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|dc.title||Novel immunofluorescence assay using recombinant nucleocapsid-spike fusion protein as antigen to detect antibodies against severe acute respiratory syndrome coronavirus|
|dc.identifier.citation||He, Q., Manopo, I., Lu, L., Leung, B.P., Chng, H.H., Ling, A.E., Chee, L.L., Chan, S.-W., Ooi, E.E., Sin, Y.L., Ang, B., Kwang, J. (2005-02). Novel immunofluorescence assay using recombinant nucleocapsid-spike fusion protein as antigen to detect antibodies against severe acute respiratory syndrome coronavirus. Clinical and Diagnostic Laboratory Immunology 12 (2) : 321-328. ScholarBank@NUS Repository. https://doi.org/10.1128/CDLI.12.2.321-328.2005|
|dc.description.abstract||Severe acute respiratory syndrome (SARS) is caused by a novel and highly infectious virus named SARS coronavirus (SARS-CoV). Among the serological tests currently available for the detection of SARS-CoV, a whole-virus-based immunofluorescence assay (IFA) was considered one of the most sensitive assays and served as a "gold standard" during the SARS epidemic in Singapore in 2003. However, the need to manipulate live SARS-CoV in the traditional IFA limits its wide application due to the requirement for a biosafety level 3 laboratory and the risk of laboratory infection. Previously, we have identified two immunodominant epitopes, named N195 and Sc, in the two major structural proteins, the N and S proteins, of SARS-CoV (Q. He, K. H. Chong, H. H. Chng, B. Leung, A. E. Ling, T. Wei, S. W. Chan, E. E. Ooi, and J. Kwang, Clin. Diagn. Lab. Immunol., 11:417-422, 2004; L. Lu, I. Manopo, B. P. Leung, H. H. Chng, A. E. Ling, L. L. Chee, E. E. Ooi, S. W. Chan, and J. Kwang, J. Clin. Microbiol. 42:1570-1576, 2004). In the present study, the N195-Sc fusion protein was highly expressed in insect (Sf9) cells infected with a recombinant baculovirus bearing the hybrid gene under the control of a polyhedrin promoter. An IFA based on Sf9 cells producing the fusion protein was standardized with 23 serum samples from patients with SARS, 20 serum samples from patients with autoimmune diseases, and 43 serum samples from healthy blood donors. The detection rates were comparable to those obtained with a commercial SARS-CoV IFA kit (EUROIMMUN, Gross Groenau, Germany) and a conventional IFA performed at the Singapore General Hospital. Our data showed that the newly developed IFA could detect SARS-CoV in 22 of the 23 SARS-CoV-positive serum samples and gave no false-positive results when the sera from patients with autoimmune diseases and healthy individuals were tested. The detection rate was identical to those of the two whole-virus-based IFAs. Thus, the novel N-S fusion antigen-based IFA could be an attractive alternative to present whole-virus-based IFAs for the diagnosis of SARS-CoV infection. Copyright © 2005, American Society for Microbiology. All Rights Reserved.|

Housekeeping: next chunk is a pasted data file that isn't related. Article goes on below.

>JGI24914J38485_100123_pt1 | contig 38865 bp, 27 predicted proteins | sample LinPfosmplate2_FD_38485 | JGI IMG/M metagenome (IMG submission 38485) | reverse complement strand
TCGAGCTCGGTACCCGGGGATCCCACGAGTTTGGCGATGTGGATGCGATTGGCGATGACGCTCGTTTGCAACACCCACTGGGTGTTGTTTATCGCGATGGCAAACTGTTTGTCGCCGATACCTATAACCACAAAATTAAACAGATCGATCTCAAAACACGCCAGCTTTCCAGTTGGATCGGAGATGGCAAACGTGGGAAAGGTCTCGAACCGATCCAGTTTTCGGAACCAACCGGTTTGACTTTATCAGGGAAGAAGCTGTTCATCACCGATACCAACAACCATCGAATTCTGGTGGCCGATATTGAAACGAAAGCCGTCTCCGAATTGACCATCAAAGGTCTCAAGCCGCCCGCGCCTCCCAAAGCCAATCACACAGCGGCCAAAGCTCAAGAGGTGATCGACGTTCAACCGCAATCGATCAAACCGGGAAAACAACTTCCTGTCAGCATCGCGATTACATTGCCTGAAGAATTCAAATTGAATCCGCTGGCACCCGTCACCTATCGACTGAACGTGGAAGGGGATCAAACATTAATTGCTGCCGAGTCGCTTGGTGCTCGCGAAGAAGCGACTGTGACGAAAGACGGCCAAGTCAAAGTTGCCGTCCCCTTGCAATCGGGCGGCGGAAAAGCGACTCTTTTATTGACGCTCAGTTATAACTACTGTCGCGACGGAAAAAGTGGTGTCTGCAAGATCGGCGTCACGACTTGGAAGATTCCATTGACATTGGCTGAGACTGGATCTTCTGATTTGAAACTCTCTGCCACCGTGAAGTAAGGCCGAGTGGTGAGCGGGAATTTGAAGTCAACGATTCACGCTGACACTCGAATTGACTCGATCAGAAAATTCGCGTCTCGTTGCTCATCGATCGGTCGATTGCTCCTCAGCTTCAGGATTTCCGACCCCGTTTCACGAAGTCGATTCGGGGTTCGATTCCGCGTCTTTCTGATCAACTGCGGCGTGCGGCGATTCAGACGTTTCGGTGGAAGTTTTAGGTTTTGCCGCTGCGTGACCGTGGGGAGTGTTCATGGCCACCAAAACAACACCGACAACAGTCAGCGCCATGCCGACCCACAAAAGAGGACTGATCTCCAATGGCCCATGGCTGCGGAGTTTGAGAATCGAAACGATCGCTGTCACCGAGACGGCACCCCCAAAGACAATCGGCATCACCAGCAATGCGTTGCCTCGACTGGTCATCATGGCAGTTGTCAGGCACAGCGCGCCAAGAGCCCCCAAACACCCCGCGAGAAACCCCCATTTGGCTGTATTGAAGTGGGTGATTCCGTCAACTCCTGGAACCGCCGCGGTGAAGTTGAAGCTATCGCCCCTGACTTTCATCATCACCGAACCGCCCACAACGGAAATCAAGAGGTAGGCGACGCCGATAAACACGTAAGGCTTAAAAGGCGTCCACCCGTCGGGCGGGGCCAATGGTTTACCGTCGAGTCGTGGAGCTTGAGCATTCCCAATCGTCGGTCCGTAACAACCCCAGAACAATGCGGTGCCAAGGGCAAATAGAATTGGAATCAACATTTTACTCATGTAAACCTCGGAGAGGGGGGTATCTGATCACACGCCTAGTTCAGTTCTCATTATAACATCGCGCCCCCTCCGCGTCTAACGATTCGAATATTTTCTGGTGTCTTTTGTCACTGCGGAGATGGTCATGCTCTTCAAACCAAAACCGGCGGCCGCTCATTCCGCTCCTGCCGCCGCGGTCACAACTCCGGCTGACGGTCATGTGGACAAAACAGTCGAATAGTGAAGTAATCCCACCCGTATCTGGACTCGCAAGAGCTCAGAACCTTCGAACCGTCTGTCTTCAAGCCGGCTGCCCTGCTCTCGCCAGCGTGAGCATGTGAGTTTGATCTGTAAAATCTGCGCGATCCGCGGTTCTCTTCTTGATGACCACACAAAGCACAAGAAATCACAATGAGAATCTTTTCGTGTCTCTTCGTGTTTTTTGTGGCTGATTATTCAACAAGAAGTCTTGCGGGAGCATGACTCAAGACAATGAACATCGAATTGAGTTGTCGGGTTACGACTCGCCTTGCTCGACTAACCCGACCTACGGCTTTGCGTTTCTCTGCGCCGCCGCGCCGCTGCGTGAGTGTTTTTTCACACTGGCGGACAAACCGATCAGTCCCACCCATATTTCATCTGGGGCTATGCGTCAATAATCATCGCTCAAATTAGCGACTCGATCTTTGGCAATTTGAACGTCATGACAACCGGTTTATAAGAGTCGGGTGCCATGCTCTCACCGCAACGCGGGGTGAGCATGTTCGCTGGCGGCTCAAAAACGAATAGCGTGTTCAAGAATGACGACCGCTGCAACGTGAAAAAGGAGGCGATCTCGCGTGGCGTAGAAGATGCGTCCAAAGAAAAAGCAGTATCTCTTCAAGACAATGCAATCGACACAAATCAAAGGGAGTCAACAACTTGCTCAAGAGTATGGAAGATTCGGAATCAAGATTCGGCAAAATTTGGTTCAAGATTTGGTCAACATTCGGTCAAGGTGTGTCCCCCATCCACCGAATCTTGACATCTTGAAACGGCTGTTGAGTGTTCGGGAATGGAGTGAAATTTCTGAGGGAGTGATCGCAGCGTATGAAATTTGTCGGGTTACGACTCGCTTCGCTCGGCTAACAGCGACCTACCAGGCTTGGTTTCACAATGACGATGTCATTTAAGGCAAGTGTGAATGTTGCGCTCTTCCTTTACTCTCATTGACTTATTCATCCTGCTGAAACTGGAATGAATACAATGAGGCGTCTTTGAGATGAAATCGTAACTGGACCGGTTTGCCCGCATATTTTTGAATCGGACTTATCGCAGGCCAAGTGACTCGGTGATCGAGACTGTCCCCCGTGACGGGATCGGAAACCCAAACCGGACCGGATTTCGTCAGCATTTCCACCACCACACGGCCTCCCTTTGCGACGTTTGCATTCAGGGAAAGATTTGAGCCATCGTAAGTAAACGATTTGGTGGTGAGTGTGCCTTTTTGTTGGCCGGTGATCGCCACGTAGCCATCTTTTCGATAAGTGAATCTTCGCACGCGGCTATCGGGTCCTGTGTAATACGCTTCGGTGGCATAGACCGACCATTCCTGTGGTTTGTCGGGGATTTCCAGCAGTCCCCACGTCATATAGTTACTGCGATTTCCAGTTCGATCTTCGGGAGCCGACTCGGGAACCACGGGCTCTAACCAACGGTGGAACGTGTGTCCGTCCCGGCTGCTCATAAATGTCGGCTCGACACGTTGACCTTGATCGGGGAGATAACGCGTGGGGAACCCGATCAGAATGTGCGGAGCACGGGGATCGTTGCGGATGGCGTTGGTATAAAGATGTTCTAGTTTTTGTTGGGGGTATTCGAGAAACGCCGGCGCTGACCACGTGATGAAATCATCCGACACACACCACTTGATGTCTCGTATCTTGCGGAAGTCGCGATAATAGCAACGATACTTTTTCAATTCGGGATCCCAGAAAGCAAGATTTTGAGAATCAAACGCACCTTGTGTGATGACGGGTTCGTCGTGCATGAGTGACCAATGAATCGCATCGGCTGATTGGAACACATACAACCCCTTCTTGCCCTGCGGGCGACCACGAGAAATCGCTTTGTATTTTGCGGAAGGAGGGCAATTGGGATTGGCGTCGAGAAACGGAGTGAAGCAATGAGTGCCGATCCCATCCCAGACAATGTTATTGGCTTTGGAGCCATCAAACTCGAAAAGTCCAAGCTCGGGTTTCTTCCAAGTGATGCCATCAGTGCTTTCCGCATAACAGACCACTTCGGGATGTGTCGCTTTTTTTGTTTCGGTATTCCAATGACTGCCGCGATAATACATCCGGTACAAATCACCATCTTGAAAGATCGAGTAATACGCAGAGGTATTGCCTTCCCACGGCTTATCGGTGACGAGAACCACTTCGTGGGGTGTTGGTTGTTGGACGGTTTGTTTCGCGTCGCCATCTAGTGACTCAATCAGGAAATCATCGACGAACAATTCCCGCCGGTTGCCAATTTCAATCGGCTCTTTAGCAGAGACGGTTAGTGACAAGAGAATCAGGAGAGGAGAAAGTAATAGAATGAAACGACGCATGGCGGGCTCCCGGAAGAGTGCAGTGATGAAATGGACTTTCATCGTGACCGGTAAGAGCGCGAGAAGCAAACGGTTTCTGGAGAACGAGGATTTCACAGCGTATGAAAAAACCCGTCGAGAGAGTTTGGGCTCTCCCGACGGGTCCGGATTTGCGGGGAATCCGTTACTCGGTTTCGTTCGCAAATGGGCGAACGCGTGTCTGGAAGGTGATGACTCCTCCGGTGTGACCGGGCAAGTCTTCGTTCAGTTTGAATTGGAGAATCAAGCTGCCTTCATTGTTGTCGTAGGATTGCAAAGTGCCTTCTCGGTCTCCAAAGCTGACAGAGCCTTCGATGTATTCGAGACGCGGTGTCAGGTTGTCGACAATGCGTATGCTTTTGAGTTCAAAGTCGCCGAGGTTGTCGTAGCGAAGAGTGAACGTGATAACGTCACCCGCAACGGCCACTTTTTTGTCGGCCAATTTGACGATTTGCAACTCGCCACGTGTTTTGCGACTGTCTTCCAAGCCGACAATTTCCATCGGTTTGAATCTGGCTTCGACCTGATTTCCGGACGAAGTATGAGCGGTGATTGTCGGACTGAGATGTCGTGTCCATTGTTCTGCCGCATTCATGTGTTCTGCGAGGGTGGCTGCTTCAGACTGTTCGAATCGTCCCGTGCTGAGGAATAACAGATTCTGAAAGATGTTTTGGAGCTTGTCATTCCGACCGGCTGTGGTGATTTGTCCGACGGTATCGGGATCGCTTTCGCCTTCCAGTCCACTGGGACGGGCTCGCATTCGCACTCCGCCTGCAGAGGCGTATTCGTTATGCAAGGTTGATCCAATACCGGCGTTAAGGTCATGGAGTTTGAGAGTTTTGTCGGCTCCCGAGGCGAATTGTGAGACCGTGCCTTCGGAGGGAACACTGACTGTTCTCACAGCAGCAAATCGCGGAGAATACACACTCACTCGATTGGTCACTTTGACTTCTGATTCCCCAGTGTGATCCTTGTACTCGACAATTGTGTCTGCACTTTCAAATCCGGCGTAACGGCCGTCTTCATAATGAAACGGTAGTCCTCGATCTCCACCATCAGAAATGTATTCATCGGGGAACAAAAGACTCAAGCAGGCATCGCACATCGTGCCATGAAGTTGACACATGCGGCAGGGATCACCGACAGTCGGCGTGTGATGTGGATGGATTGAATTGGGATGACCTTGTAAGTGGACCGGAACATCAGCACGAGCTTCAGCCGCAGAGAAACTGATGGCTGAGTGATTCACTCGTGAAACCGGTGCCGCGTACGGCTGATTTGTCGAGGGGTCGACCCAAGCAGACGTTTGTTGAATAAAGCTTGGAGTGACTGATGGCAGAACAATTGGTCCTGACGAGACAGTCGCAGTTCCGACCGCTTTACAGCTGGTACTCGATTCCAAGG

|dc.description.sourcetitle||Clinical and Diagnostic Laboratory Immunology|
|Appears in Collections:||Staff Publications|
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